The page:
CEDAR RAPIDS — As the nation’s multifront trade war extends into its 14th month, Iowa’s elected officials are calling for speedy approval of a new North American trade pact, but the next move is up to President Donald Trump.
“Getting USMCA done is a big deal,” said Iowa Agriculture Secretary Mike Naig. “When you look at Iowa, Canada and Mexico are our No. 1 and No. 2 trading partners by far. So I’ve always said, you don’t need to have a degree in economics to understand the impact of having zero tariffs across those borders.”
Naig and other were encouraged by the recent agreement between the three nations to end U.S. steel and aluminum tariffs on Canada and Mexico as well as retaliatory tariffs from Mexico and Canada on U.S. products. That removed the biggest hurdle to ratification of the Unites States-Mexico-Canada Agreement, Sen. Chuck Grassley said. The pact replaces the North American Free Trade Agreement.
“Iowa pork, soybean and corn farmers can breathe a sigh of relief that they will once again be able to sell their products in Canada and Mexico on a level playing field,” Grassley said.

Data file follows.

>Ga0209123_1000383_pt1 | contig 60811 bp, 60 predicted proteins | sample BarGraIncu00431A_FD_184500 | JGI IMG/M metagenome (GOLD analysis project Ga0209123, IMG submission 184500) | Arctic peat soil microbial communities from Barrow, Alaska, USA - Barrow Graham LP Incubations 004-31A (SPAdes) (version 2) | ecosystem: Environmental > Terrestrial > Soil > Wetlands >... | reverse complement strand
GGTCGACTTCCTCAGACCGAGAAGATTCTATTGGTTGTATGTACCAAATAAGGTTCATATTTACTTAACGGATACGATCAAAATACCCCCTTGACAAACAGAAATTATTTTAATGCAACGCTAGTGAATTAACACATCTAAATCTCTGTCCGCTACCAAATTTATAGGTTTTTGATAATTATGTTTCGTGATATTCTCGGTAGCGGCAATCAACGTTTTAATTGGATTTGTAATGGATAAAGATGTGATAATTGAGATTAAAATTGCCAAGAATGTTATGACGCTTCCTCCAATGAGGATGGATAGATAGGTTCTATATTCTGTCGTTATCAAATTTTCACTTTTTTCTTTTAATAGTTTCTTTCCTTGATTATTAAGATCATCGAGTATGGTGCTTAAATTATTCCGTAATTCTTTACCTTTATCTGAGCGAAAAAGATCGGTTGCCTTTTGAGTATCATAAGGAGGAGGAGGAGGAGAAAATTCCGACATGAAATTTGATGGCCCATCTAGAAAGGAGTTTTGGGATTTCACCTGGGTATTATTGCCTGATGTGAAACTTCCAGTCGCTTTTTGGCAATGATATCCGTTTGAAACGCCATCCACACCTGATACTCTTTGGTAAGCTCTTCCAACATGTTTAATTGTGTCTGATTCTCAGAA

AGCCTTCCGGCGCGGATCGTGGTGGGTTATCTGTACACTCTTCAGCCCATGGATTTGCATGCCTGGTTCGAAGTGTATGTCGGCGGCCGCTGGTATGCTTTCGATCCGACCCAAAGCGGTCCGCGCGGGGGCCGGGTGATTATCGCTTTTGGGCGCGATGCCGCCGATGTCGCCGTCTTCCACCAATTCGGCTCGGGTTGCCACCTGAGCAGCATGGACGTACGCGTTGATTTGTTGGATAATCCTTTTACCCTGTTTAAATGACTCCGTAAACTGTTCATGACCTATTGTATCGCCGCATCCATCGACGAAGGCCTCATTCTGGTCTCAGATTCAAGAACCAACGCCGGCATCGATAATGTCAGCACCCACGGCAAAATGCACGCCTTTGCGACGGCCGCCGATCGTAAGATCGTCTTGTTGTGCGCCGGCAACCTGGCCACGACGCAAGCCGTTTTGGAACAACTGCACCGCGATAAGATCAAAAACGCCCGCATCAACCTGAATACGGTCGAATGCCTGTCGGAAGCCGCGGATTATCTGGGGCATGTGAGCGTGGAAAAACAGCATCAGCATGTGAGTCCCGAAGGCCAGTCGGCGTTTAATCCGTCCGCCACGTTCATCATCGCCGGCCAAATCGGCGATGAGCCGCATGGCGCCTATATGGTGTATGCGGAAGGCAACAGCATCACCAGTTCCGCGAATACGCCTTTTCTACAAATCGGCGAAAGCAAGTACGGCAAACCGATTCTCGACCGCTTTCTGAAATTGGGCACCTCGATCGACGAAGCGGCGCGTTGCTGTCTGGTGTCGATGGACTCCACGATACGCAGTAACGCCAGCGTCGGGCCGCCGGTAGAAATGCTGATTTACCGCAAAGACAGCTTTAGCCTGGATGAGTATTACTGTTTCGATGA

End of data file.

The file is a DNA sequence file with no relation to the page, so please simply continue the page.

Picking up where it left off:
“Folks, this is big news for Iowa,” Sen. Joni Ernst told reporters earlier this week.
“It is past time” for lifting of the tariffs that have harmed Iowa farmers and manufacturers, added 2nd District Democratic U.S. Rep. Dave Loebsack.
And now that there is an agreement to end the tariffs, Ernst called on Speaker Nancy Pelosi to bring the USMCA up for a vote in the House.
That can’t happen fast enough for U.S. Rep. Abby Finkenauer.
“I wake up thinking about trade, I go to bed thinking about trade,” the 1st District Democrat said. But, she added, there’s nothing the House can do right now.
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“There’s a misconception that Congress can take action at the moment,” Finkenauer said. “But the administration hasn’t delivered it to Congress for us to vote on.”
It’s unknown when Trump will send the pact to Congress. Thursday the president said he may send it to Congress soon, which would trigger a 60-day deadline for lawmakers to act.
However, he didn’t commit to putting it in Congress’ hands because he isn’t sure Pelosi will allow a vote.
Pelosi, who has said the USMCA needs stronger enforcement provisions, wants two weeks to study the agreement before bringing it up for a vote.
Finkenauer doesn’t think Trump shares Iowans’ sense of urgency.
“We heard the administration say there was no need to rush” to reach an agreement with China, she said. “I find that offensive to the hardworking Iowans I’ve heard from. They aren’t asking for a whole lot of help, but to be treated with dignity and respect and for the administration to take this seriously and have some urgency behind it.”
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